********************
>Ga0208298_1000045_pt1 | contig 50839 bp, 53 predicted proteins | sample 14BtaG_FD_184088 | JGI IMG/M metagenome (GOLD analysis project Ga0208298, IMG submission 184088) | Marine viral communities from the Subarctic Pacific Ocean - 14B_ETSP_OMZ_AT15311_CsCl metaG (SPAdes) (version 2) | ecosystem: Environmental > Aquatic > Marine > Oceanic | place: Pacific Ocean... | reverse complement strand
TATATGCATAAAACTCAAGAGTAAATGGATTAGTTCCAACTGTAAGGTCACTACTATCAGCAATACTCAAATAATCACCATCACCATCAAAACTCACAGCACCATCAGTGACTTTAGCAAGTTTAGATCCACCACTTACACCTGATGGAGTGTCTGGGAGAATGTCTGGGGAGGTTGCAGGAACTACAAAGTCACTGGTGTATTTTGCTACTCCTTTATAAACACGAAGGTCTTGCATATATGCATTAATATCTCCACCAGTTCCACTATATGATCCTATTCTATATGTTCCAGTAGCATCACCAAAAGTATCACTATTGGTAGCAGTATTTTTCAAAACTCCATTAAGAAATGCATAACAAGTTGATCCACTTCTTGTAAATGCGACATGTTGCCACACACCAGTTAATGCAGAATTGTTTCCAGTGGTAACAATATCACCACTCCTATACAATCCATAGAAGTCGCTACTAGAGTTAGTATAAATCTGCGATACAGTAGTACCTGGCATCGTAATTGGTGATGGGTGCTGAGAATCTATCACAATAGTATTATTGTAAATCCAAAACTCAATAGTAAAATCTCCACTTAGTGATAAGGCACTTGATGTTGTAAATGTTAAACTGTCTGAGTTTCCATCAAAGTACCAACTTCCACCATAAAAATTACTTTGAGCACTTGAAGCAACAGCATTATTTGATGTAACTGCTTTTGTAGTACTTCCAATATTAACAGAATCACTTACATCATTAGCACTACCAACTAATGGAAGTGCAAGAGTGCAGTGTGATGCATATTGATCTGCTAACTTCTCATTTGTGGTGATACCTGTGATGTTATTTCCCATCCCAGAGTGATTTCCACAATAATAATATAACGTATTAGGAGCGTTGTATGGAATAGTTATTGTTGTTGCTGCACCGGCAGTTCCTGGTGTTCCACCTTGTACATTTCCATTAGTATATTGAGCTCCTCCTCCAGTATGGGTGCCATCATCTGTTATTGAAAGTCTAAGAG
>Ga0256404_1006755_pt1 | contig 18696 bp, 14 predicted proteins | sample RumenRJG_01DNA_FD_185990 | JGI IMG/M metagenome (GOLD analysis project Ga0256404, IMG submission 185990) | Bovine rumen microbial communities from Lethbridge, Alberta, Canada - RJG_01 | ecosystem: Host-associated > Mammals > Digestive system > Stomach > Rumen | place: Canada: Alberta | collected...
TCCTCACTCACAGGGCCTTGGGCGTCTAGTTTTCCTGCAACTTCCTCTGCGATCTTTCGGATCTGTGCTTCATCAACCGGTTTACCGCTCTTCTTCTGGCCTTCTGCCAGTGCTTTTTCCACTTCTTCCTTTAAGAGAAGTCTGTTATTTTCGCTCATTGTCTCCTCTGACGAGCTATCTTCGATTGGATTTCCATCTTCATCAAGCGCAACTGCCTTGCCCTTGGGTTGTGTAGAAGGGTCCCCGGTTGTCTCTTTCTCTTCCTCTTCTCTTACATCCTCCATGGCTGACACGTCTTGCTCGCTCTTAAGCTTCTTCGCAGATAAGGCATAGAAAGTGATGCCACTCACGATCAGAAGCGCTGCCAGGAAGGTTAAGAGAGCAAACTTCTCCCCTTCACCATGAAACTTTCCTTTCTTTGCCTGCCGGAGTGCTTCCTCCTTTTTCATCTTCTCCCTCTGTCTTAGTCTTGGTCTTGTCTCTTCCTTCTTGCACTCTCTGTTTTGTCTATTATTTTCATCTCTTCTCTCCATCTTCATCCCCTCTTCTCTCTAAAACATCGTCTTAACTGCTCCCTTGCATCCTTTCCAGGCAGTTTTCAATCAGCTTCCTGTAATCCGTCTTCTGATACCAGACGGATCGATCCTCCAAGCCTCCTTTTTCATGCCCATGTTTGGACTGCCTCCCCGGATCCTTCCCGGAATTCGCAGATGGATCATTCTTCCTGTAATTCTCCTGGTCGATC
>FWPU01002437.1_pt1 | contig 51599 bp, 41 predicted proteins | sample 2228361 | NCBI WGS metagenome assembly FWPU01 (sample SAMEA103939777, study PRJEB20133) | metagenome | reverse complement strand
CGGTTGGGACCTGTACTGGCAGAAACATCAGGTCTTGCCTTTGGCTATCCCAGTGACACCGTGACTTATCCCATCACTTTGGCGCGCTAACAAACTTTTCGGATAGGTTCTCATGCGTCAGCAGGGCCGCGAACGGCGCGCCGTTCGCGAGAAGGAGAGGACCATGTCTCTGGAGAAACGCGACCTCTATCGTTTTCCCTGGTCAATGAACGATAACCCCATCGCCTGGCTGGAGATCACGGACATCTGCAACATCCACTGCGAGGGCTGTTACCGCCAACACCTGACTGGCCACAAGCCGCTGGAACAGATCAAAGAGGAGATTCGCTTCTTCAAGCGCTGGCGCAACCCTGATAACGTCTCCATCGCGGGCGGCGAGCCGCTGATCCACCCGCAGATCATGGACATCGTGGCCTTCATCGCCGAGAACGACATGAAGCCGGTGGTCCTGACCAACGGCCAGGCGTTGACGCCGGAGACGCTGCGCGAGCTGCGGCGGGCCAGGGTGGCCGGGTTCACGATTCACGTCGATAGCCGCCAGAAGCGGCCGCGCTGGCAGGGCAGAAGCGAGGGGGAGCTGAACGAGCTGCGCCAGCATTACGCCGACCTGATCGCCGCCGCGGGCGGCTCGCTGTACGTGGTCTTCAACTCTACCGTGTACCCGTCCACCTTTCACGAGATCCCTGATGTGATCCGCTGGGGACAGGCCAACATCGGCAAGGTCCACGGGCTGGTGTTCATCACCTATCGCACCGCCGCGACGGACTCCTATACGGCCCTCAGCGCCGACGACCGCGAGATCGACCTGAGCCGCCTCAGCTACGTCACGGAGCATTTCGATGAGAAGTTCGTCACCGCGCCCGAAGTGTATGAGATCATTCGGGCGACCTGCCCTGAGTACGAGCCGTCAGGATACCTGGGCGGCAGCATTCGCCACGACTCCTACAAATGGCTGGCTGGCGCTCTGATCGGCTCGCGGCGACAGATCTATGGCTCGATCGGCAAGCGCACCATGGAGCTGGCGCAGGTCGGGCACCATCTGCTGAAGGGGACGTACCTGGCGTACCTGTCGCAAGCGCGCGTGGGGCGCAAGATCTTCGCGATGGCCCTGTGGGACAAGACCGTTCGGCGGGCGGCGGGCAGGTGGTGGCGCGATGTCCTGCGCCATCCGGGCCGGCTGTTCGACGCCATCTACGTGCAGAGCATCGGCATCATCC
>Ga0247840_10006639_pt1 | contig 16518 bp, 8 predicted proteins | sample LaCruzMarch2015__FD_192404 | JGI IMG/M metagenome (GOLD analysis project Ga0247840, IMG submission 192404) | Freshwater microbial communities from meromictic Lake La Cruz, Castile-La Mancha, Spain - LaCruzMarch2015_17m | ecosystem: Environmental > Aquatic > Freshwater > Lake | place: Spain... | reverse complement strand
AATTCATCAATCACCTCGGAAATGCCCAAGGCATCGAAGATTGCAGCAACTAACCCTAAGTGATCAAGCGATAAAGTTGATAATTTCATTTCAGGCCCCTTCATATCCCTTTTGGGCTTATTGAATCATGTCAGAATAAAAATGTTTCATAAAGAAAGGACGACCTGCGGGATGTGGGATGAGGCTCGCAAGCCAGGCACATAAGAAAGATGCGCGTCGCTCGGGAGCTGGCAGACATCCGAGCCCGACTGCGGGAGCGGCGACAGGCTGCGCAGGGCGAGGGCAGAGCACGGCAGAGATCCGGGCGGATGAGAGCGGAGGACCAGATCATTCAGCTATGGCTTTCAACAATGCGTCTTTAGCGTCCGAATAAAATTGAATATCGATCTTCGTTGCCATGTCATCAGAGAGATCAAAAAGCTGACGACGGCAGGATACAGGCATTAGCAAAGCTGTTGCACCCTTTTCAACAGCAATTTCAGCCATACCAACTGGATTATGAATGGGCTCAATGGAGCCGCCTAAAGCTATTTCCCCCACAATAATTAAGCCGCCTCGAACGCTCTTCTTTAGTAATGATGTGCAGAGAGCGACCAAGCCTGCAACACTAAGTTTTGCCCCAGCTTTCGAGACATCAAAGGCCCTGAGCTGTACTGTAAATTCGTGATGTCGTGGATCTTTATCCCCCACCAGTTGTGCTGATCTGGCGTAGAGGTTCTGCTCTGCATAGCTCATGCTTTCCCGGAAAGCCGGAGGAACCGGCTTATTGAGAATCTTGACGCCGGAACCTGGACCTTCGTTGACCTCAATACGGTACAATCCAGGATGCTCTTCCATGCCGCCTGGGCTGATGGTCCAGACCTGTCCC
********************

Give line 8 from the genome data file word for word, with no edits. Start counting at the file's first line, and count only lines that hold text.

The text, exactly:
AATTCATCAATCACCTCGGAAATGCCCAAGGCATCGAAGATTGCAGCAACTAACCCTAAGTGATCAAGCGATAAAGTTGATAATTTCATTTCAGGCCCCTTCATATCCCTTTTGGGCTTATTGAATCATGTCAGAATAAAAATGTTTCATAAAGAAAGGACGACCTGCGGGATGTGGGATGAGGCTCGCAAGCCAGGCACATAAGAAAGATGCGCGTCGCTCGGGAGCTGGCAGACATCCGAGCCCGACTGCGGGAGCGGCGACAGGCTGCGCAGGGCGAGGGCAGAGCACGGCAGAGATCCGGGCGGATGAGAGCGGAGGACCAGATCATTCAGCTATGGCTTTCAACAATGCGTCTTTAGCGTCCGAATAAAATTGAATATCGATCTTCGTTGCCATGTCATCAGAGAGATCAAAAAGCTGACGACGGCAGGATACAGGCATTAGCAAAGCTGTTGCACCCTTTTCAACAGCAATTTCAGCCATACCAACTGGATTATGAATGGGCTCAATGGAGCCGCCTAAAGCTATTTCCCCCACAATAATTAAGCCGCCTCGAACGCTCTTCTTTAGTAATGATGTGCAGAGAGCGACCAAGCCTGCAACACTAAGTTTTGCCCCAGCTTTCGAGACATCAAAGGCCCTGAGCTGTACTGTAAATTCGTGATGTCGTGGATCTTTATCCCCCACCAGTTGTGCTGATCTGGCGTAGAGGTTCTGCTCTGCATAGCTCATGCTTTCCCGGAAAGCCGGAGGAACCGGCTTATTGAGAATCTTGACGCCGGAACCTGGACCTTCGTTGACCTCAATACGGTACAATCCAGGATGCTCTTCCATGCCGCCTGGGCTGATGGTCCAGACCTGTCCC